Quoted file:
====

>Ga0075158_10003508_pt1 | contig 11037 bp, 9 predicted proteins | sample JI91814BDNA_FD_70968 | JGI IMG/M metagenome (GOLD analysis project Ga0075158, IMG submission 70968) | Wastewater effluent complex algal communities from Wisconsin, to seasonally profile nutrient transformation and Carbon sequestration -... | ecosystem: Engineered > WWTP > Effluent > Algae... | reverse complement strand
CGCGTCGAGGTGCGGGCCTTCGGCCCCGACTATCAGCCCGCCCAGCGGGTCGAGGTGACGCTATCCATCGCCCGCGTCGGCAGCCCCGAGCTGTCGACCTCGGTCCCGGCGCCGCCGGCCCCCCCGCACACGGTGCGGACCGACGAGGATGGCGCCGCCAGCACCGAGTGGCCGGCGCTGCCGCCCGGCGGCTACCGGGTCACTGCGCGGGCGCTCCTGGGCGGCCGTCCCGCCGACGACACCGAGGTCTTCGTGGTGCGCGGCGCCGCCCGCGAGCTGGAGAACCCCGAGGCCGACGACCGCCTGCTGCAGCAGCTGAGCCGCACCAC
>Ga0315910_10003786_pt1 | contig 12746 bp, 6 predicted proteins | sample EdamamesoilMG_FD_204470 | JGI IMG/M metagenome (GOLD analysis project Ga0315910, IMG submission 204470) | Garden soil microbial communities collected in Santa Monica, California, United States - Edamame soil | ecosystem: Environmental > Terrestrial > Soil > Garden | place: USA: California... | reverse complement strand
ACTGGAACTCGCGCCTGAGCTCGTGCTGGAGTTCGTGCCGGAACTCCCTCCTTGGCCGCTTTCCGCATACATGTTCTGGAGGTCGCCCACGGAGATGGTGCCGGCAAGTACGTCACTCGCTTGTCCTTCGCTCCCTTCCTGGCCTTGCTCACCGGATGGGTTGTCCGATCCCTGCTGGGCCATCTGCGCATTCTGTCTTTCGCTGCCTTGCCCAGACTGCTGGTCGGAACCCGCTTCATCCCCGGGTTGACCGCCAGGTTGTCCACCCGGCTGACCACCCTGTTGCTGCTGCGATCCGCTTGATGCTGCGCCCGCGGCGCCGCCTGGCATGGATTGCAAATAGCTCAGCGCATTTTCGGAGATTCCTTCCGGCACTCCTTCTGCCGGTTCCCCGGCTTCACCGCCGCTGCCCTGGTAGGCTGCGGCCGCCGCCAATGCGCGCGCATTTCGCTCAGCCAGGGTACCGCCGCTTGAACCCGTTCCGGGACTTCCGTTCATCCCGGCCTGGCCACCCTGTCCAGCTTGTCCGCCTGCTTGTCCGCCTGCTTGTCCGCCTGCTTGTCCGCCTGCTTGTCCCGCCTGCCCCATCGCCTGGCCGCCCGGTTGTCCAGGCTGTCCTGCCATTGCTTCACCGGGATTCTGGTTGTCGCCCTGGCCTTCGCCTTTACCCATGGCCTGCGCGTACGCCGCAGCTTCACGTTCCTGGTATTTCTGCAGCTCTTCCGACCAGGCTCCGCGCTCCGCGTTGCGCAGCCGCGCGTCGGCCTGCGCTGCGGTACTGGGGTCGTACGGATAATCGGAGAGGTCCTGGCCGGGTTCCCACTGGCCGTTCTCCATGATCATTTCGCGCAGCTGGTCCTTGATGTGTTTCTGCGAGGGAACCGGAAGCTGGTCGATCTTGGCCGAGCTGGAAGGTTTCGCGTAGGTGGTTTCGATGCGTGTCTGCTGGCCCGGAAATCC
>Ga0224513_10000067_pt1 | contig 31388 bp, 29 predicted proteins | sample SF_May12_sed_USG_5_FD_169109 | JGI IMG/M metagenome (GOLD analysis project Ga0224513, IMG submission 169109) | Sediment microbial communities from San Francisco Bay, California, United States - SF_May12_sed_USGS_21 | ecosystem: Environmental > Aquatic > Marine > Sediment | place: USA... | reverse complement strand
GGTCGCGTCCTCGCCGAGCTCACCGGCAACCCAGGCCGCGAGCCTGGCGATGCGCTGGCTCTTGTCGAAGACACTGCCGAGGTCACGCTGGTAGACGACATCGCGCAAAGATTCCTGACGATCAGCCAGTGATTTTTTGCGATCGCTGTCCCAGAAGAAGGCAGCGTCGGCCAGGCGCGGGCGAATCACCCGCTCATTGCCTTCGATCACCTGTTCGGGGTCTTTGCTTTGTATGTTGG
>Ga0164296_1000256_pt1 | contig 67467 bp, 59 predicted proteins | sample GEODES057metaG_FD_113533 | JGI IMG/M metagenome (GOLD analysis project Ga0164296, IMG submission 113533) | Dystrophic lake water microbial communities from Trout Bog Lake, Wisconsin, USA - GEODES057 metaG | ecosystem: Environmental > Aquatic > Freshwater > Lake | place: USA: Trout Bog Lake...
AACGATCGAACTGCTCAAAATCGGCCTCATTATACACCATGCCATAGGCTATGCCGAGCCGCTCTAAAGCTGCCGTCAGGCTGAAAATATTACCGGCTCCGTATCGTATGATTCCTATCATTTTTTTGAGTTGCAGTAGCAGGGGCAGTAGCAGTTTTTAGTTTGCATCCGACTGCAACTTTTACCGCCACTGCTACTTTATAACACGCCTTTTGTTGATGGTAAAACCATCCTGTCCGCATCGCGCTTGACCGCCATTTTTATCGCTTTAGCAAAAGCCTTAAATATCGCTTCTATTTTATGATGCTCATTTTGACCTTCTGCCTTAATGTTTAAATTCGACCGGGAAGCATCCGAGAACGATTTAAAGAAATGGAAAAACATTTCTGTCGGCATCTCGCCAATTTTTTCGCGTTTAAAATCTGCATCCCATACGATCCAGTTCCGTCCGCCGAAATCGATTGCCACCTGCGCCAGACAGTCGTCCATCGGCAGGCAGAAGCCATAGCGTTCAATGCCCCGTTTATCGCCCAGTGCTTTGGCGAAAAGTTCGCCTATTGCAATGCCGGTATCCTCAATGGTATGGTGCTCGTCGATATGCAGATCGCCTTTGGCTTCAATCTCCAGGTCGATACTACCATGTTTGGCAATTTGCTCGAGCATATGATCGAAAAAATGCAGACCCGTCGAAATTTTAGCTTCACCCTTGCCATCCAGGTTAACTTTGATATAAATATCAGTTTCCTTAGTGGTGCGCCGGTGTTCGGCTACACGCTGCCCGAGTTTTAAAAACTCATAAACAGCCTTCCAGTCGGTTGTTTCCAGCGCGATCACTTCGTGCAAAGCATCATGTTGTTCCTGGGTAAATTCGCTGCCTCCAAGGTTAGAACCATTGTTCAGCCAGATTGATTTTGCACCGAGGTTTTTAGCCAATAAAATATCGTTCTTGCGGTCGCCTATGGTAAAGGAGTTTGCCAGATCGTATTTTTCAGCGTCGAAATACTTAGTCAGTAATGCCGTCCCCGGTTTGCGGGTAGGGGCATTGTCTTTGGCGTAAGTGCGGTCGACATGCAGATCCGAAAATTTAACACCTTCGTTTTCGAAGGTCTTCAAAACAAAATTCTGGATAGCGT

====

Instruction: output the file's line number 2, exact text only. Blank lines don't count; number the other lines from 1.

CGCGTCGAGGTGCGGGCCTTCGGCCCCGACTATCAGCCCGCCCAGCGGGTCGAGGTGACGCTATCCATCGCCCGCGTCGGCAGCCCCGAGCTGTCGACCTCGGTCCCGGCGCCGCCGGCCCCCCCGCACACGGTGCGGACCGACGAGGATGGCGCCGCCAGCACCGAGTGGCCGGCGCTGCCGCCCGGCGGCTACCGGGTCACTGCGCGGGCGCTCCTGGGCGGCCGTCCCGCCGACGACACCGAGGTCTTCGTGGTGCGCGGCGCCGCCCGCGAGCTGGAGAACCCCGAGGCCGACGACCGCCTGCTGCAGCAGCTGAGCCGCACCAC